We remain cautious in recognizing these favorable frequency trends in our current accident year loss pick due to the long-tailed nature of our lines of business and the high degree of continuing uncertainty that COVID-19 has introduced into operating conditions. We continue to carefully monitor pandemic related claim activity and no adjustments have been made to the COVID-19 IBNR reserves booked in the second quarter of 2020.

Moving on to our top line. Gross premiums written during the second quarter increased by over 30% or approximately $35 million. We benefited from $22.4 million delivered by the NORCAL team and growth in our legacy business of 6.9%. We achieved this growth with focus on underwriting discipline and we will continue to manage the segment's top line as necessary to achieve our long-term profit objectives. Premium retention for the segment was 86% in the quarter, driven by retention rates that either improved or remained flat in all lines of business.

Furthermore, we achieved average renewal price increases of 10% in the segment this quarter, driven by 11% in Standard Physicians and 10% in Specialty Healthcare. Although not reflected directly in our rates or pricing, we continue to strengthen rate adequacy through adjustments to product structure, terms and conditions. Our small business unit and medical technology liability business also achieved increased rate gains of 6% and 8%, respectively.

New business written in the quarter totaled $7.2 million, an increase of $2.6 million from the year ago quarter and primarily driven by $3.7 million written in our HCPL specialty business. The Specialty Property and Casualty segment reported an expense ratio of 17.1% for the first quarter -- for the second quarter, an improvement of 2.8 points from the year ago quarter, driven by significantly higher earned premiums, the impact of transaction accounting and benefits from prior organizational restructuring efforts. This was partially offset by a slight increase in technology costs.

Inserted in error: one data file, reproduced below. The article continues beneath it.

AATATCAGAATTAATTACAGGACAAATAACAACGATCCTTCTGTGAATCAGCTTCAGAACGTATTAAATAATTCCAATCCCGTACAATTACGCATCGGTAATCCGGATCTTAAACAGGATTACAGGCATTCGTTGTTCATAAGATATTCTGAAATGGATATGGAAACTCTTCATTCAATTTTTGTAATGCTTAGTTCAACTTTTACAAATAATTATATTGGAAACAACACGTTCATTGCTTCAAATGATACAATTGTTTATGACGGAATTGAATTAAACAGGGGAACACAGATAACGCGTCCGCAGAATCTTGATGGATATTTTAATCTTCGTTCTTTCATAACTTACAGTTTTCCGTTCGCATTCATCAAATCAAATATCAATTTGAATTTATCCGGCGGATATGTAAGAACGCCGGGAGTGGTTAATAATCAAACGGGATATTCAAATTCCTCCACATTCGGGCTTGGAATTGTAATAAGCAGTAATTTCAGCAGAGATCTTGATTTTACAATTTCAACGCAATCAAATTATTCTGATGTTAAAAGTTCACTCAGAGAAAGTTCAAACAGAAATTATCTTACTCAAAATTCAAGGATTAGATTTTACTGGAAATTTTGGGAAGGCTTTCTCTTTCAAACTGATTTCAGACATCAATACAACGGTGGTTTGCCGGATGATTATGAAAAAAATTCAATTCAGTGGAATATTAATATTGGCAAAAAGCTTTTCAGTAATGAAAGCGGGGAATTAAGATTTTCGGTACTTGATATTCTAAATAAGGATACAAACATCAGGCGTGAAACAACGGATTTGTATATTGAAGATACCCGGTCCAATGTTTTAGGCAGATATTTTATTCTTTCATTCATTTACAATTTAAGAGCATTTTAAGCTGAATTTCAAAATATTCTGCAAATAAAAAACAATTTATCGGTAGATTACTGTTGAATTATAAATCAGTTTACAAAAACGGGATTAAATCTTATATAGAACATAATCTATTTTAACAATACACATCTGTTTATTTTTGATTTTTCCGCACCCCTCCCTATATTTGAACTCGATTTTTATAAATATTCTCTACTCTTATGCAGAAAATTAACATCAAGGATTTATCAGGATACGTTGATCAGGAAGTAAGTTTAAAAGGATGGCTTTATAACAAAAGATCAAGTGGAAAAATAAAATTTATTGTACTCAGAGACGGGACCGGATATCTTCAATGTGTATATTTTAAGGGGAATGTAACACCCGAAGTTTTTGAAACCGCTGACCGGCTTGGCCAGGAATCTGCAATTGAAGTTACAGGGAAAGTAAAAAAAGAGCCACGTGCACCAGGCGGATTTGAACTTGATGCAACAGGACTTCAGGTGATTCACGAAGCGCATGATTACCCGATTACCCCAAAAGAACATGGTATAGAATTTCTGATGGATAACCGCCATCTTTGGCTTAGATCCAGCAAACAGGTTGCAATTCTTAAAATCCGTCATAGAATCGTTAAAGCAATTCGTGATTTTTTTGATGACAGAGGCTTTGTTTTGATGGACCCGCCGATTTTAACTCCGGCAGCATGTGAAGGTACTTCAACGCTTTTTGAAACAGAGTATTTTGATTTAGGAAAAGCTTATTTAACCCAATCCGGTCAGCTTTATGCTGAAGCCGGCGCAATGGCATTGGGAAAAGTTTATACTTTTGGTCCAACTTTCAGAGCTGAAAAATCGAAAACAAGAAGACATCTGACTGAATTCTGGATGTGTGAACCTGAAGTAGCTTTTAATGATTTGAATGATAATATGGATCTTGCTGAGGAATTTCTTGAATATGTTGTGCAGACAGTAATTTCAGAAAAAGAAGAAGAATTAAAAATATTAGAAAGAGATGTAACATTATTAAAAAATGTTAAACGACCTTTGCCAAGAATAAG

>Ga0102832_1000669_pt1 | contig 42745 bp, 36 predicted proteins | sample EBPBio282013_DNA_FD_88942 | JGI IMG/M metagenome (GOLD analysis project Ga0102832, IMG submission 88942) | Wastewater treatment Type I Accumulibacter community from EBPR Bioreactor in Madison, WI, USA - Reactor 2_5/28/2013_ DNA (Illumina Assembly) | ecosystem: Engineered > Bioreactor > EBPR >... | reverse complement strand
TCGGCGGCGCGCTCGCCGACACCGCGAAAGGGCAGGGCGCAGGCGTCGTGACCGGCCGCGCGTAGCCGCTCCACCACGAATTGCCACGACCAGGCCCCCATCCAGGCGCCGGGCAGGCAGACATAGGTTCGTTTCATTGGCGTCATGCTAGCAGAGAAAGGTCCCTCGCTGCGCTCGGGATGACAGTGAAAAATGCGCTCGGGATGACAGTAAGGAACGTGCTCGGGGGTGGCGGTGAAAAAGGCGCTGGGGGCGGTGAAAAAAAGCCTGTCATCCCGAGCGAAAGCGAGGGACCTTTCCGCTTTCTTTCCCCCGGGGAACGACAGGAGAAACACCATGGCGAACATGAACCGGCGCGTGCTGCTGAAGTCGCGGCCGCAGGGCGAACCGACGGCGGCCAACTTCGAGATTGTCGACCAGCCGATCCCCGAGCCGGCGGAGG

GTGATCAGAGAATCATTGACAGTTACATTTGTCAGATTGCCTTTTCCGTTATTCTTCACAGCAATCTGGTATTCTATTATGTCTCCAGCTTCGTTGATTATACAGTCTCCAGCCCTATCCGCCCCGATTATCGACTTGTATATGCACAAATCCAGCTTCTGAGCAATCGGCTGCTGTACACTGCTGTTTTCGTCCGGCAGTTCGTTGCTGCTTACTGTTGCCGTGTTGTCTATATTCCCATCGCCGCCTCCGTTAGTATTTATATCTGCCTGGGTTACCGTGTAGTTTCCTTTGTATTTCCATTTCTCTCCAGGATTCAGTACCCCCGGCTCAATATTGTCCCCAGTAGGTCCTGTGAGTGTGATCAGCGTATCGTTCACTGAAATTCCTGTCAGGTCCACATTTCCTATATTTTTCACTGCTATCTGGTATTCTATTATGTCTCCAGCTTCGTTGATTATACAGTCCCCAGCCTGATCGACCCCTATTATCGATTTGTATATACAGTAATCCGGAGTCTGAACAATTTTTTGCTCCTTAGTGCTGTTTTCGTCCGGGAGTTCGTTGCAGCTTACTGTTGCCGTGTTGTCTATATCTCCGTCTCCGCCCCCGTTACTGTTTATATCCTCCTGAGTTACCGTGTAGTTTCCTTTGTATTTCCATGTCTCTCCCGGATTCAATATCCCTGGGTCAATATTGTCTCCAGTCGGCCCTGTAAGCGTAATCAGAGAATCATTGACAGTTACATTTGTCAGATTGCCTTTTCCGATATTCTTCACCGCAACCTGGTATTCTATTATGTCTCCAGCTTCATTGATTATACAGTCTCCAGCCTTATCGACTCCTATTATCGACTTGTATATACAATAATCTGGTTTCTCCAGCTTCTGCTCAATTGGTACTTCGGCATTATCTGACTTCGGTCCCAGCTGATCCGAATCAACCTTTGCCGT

To conclude, we are pleased with the results of our reunderwriting, restructuring, expense management and operational improvements in our legacy Specialty P&C business over the past two years. We are extremely excited about the strategic value of the NORCAL transaction and the bright future ahead. We have made excellent progress on our integration plan during the quarter, and we are well on our way to building our future business model on a national basis with the goal of enhanced and sustainable performance through all economic and insurance cycles.

Ken?

Ken McEwen -- Manager of Investor Relations

Thanks, Mike. And congratulations again to you and the team. Kevin, Workers' Compensation Insurance and the Segregated Portfolio Cell Reinsurance segments had solid results to report as well. Can you walk us through those?

Michael Leonard Boguski -- President of the Specialty Property & Casualty

Sure, Ken. The Workers' Compensation Insurance segment produced income of $1.1 million and a combined ratio of 99.6% in the second quarter of 2021 compared to 98.7% in 2020. The increase in the combined ratio year-over-year reflects a higher accident year loss ratio in 2021, partially offset by an improvement in the underwriting expense ratio.

During the quarter, the segment booked $57.8 million of gross premiums written, an increase of 1.1% year-over-year despite negative audit premium. Renewal price decreases in our traditional book of business were 3% in the second quarter of 2021 and premium renewal retention was 85%. Traditional new business writings increased by $300,000 to $6.1 million in the quarter.